The Daily Tarot Practice That Sparks My Intuitive Creativity
Throughout my adult life, I’ve gravitated to and away from Tarot and back again. My decks sit in our guest room, their own dedicated table ready for whenever the desire to pull a card strikes me.
In an ideal world, I pull three cards every morning — one Tarot card from my Starchild Tarot deck, one Oracle card from the Literary Witches oracle deck, and one self-care Oracle card from the Goddess Discovery book.
I lay these cards out to see how they speak to and inform one another, then I briefly jot down the thoughts and messages that came up for me.
Admittedly, I am better about this some weeks than others. I tend to have a bit of a “if I miss one day, this week is shot” mentality to habits, which is something I’m working on.
But, when it’s going strong, this simple daily practice has been the key to insights, including the idea to write my most-read essay on Medium to-date.
What Are Tarot and Oracle Cards
If you’re not familiar with the difference between Oracle cards and Tarot, I’ll break it down for you quickly here.
Tarot cards are decks which (more or less) follow the traditional archetypes set out in the a 78-card deck comprised of major and minor arcana. The cards are generally read in spreads, wherein the position of each card impacts and influences how you read its archetypal meaning. You can learn more about Tarot from many great online resources, including Biddy Tarot.
Oracle cards, on the other hand, are a bit more akin to fortune cookies. Each deck may have its own theme and way of presenting ideas, but they’re generally intended to be drawn one at a time, with a more direct message corresponding to each card.
Both can be used as divination tools or as tools to tap into your subconscious and reflect upon your current state of mind. I like using these cards together because it helps me understand my patterns of thinking and orientation to the world on any given day. By using a few different card types, I give my brain more options to string together meaning in the relationships between them.
The Three Card Daily Pull
Here is the practice I use for my daily card pull and reflection time, which usually falls somewhere between coffee and final touches on my work look for the day.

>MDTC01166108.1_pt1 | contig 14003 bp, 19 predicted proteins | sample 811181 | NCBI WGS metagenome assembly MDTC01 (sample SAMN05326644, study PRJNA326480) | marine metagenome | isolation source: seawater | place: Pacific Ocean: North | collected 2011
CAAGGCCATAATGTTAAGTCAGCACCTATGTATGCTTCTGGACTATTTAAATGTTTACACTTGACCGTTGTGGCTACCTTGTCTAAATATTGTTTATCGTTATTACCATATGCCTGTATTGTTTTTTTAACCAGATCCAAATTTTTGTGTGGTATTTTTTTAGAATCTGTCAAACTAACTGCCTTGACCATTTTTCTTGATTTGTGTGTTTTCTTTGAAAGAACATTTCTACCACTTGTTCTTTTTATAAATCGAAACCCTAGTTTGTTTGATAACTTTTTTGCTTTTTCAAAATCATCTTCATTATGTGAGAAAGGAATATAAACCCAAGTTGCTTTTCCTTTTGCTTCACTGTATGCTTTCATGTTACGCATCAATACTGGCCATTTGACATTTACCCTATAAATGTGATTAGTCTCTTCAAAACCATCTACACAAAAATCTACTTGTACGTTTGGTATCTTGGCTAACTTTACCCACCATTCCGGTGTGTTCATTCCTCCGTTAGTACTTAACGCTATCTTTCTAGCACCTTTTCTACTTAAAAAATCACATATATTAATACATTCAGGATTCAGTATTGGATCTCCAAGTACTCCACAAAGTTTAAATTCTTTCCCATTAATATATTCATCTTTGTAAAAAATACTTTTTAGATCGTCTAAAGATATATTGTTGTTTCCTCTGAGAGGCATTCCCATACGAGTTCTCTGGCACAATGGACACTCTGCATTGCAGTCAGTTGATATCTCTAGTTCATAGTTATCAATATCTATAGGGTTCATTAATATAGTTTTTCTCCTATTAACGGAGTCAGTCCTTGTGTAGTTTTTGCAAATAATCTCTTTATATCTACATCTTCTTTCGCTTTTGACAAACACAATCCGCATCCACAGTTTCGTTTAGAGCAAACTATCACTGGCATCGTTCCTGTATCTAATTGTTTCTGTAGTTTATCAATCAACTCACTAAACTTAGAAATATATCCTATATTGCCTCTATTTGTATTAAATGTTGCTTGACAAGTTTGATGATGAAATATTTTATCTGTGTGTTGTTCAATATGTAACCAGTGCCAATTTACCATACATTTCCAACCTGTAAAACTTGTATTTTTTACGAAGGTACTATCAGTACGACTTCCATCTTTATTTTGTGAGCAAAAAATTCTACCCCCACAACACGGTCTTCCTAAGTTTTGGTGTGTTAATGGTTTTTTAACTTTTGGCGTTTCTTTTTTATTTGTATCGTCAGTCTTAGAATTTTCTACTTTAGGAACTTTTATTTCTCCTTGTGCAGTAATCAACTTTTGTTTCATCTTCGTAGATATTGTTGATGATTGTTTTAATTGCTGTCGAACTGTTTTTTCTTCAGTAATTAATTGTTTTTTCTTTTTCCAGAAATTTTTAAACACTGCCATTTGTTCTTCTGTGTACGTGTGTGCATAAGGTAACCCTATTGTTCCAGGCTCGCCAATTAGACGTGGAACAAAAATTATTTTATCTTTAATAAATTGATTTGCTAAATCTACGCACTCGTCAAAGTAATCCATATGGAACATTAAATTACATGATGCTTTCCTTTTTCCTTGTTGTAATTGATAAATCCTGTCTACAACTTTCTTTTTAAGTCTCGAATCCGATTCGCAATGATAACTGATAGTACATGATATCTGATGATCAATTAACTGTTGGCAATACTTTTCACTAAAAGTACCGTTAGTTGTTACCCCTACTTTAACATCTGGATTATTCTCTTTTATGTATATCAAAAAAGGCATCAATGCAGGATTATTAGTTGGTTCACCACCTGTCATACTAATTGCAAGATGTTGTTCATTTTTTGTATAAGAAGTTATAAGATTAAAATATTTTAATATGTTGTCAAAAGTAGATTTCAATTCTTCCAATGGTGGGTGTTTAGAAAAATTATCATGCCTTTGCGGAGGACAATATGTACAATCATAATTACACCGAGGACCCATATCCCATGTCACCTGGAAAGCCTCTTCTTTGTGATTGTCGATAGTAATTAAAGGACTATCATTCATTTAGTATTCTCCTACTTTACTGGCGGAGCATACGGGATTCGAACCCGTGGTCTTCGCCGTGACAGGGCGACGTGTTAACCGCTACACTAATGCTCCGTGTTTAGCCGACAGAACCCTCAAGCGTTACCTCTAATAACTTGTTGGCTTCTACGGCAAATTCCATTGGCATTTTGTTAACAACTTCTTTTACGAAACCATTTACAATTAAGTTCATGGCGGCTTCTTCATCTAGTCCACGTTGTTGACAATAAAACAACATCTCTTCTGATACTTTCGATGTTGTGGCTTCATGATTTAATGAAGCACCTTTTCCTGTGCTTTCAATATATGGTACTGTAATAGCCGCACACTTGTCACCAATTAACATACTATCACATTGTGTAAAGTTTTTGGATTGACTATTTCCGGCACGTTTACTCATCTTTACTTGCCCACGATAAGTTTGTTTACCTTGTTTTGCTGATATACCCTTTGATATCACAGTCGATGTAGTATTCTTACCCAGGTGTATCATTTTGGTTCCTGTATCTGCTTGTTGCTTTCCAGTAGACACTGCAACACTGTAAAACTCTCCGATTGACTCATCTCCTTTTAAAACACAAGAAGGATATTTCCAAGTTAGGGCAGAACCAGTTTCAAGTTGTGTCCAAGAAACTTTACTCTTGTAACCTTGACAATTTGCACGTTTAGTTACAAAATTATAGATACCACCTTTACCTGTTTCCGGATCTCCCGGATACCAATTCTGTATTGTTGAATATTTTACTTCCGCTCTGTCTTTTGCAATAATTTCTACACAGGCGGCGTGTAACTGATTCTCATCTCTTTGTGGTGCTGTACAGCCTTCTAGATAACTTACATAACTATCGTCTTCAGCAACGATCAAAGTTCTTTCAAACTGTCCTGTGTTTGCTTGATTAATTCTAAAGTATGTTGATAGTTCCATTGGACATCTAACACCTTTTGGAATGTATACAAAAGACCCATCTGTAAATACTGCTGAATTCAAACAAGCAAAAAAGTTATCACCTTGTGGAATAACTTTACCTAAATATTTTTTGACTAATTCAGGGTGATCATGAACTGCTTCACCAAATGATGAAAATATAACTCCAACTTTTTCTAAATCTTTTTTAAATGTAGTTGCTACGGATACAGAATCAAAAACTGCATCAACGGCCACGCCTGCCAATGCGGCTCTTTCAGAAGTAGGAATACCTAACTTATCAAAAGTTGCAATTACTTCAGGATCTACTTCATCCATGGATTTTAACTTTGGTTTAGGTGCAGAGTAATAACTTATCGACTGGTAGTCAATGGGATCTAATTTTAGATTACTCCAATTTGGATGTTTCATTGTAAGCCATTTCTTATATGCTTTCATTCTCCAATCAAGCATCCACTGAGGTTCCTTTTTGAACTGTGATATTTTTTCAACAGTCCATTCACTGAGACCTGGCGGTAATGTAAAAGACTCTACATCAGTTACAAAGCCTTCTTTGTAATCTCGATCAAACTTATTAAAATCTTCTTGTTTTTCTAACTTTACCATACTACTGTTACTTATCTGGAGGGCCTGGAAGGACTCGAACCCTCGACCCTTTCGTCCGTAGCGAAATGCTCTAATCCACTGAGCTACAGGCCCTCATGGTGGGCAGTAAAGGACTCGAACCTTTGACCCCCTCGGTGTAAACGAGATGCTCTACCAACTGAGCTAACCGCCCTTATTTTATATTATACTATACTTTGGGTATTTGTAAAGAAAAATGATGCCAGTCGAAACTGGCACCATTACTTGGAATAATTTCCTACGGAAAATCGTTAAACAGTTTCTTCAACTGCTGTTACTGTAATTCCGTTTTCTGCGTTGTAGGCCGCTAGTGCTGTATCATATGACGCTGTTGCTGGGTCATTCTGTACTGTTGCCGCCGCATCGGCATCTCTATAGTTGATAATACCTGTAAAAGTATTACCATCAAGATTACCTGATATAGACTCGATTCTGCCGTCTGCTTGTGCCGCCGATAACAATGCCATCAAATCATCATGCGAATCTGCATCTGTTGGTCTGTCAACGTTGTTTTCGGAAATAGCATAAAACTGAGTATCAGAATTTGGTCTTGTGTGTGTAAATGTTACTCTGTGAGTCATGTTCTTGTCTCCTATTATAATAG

- I shuffle each of the three decks separately, asking what wisdom they would offer me on that given day. I continue shuffling until I feel like I should stop, then flip over a card from the top of the deck. Or, sometimes, a card jumps out or sticks out of the middle, and I’ll pull that one, instead.
- Once I’ve chosen each card from the respective deck, I reflect on their individual meanings first. I look at the words and images on the cards, considering how they me on a given day. Do I feel irritated? Surprised? Or not surprised at all by what the card has to say?
- When all cards are face up, I review their meanings and often consult the guidebooks to see if anything new comes up. Some cards, like the Page of Wands, show up frequently, as if I am always beginning my creative journey (aren’t we all?). These cards, I tend to chuckle at, no longer needing to look up their meanings.
- Finally, I reflect on how each card seems to agree with, add upon, or contradict the other cards. Generally, even if they don’t initially seem connected, I get some better sense of where I’m at from thinking about them together in this way.
The Spark to Write about Something New
Sometimes, I’m surprised by what leaps out of the depths of my mind, the associations it makes between the cards.
One such surprise came when I pulled a trio of cards that centered around creativity, fear, and the body. It struck me suddenly that my material, what I should write about now, was my body. Specifically, my chronic pain condition, and how I didn’t yet feel I could lay claim to the descriptor of “chronic illness.”
That morning, I sat down at my desk and typed out a frantic, cathartic first draft of what would become my first published story in Invisible Illness and my most-read story to date. Until I’d flipped over those particular cards, I didn’t realize I’d felt the call about chronic pain, let alone that I was ready to be brave and share it with the world.
To be honest, I still wasn’t sure I was ready when I first hit the “submit” button, didn’t know where it would take me, this new territory of writing about my pain and my body.
And yet, I’m glad I listened to what the cards helped me understand I wanted, perhaps needed, to write. Which is why I bring myself to the table with my cards each morning and go through my daily ritual of reflection.
I don’t necessarily believe my Tarot and Oracle cards can see the future, but that doesn’t mean they aren’t useful tools for learning to better see myself. By thinking about the associated meanings of the cards, I can tap into parts of myself I may not otherwise consciously consider.
If you’re ever feeling stuck and looking for inspiration, might I suggest finding it through unexpected sources, like a daily card pulling practice?
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